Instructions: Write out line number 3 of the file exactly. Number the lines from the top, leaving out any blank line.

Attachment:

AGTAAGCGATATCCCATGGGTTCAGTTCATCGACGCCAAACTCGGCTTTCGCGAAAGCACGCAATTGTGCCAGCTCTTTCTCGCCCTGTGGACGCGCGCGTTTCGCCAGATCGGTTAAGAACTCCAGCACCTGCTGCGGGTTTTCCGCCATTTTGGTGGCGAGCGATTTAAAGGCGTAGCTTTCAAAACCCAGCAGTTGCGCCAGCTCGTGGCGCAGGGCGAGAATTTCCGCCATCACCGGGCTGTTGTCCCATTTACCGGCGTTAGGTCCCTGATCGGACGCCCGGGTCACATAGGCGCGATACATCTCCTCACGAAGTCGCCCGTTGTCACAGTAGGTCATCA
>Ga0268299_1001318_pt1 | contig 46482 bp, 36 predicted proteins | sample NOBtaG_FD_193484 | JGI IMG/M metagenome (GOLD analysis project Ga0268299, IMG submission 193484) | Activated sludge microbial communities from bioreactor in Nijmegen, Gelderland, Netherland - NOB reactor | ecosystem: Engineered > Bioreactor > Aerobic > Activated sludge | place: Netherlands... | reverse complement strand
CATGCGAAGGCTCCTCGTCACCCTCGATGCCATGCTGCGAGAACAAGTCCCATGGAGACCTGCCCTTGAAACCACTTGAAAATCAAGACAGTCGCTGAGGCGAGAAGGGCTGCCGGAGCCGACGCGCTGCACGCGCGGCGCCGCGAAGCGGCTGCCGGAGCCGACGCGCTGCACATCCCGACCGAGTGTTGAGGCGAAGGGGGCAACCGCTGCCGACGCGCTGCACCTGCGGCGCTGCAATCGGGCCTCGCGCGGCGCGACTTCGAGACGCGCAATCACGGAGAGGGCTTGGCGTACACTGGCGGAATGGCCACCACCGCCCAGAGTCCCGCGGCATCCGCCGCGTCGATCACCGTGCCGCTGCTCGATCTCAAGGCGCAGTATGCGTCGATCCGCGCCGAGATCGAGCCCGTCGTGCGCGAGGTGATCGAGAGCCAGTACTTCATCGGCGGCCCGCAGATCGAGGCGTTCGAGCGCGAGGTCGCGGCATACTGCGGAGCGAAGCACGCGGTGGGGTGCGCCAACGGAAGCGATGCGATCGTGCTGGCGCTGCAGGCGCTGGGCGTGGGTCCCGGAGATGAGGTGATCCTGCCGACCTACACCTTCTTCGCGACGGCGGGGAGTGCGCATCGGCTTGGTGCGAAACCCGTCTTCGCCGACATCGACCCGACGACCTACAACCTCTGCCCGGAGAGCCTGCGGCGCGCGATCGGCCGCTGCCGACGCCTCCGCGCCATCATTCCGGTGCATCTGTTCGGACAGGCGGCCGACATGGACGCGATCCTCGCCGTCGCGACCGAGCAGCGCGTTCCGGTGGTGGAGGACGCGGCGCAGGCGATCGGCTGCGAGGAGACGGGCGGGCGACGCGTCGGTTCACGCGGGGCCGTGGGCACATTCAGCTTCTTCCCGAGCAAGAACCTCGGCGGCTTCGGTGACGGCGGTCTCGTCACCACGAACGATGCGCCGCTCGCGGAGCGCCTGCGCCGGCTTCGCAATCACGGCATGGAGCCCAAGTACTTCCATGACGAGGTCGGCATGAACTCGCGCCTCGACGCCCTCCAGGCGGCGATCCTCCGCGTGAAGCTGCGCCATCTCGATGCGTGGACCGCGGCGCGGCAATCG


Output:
CATGCGAAGGCTCCTCGTCACCCTCGATGCCATGCTGCGAGAACAAGTCCCATGGAGACCTGCCCTTGAAACCACTTGAAAATCAAGACAGTCGCTGAGGCGAGAAGGGCTGCCGGAGCCGACGCGCTGCACGCGCGGCGCCGCGAAGCGGCTGCCGGAGCCGACGCGCTGCACATCCCGACCGAGTGTTGAGGCGAAGGGGGCAACCGCTGCCGACGCGCTGCACCTGCGGCGCTGCAATCGGGCCTCGCGCGGCGCGACTTCGAGACGCGCAATCACGGAGAGGGCTTGGCGTACACTGGCGGAATGGCCACCACCGCCCAGAGTCCCGCGGCATCCGCCGCGTCGATCACCGTGCCGCTGCTCGATCTCAAGGCGCAGTATGCGTCGATCCGCGCCGAGATCGAGCCCGTCGTGCGCGAGGTGATCGAGAGCCAGTACTTCATCGGCGGCCCGCAGATCGAGGCGTTCGAGCGCGAGGTCGCGGCATACTGCGGAGCGAAGCACGCGGTGGGGTGCGCCAACGGAAGCGATGCGATCGTGCTGGCGCTGCAGGCGCTGGGCGTGGGTCCCGGAGATGAGGTGATCCTGCCGACCTACACCTTCTTCGCGACGGCGGGGAGTGCGCATCGGCTTGGTGCGAAACCCGTCTTCGCCGACATCGACCCGACGACCTACAACCTCTGCCCGGAGAGCCTGCGGCGCGCGATCGGCCGCTGCCGACGCCTCCGCGCCATCATTCCGGTGCATCTGTTCGGACAGGCGGCCGACATGGACGCGATCCTCGCCGTCGCGACCGAGCAGCGCGTTCCGGTGGTGGAGGACGCGGCGCAGGCGATCGGCTGCGAGGAGACGGGCGGGCGACGCGTCGGTTCACGCGGGGCCGTGGGCACATTCAGCTTCTTCCCGAGCAAGAACCTCGGCGGCTTCGGTGACGGCGGTCTCGTCACCACGAACGATGCGCCGCTCGCGGAGCGCCTGCGCCGGCTTCGCAATCACGGCATGGAGCCCAAGTACTTCCATGACGAGGTCGGCATGAACTCGCGCCTCGACGCCCTCCAGGCGGCGATCCTCCGCGTGAAGCTGCGCCATCTCGATGCGTGGACCGCGGCGCGGCAATCG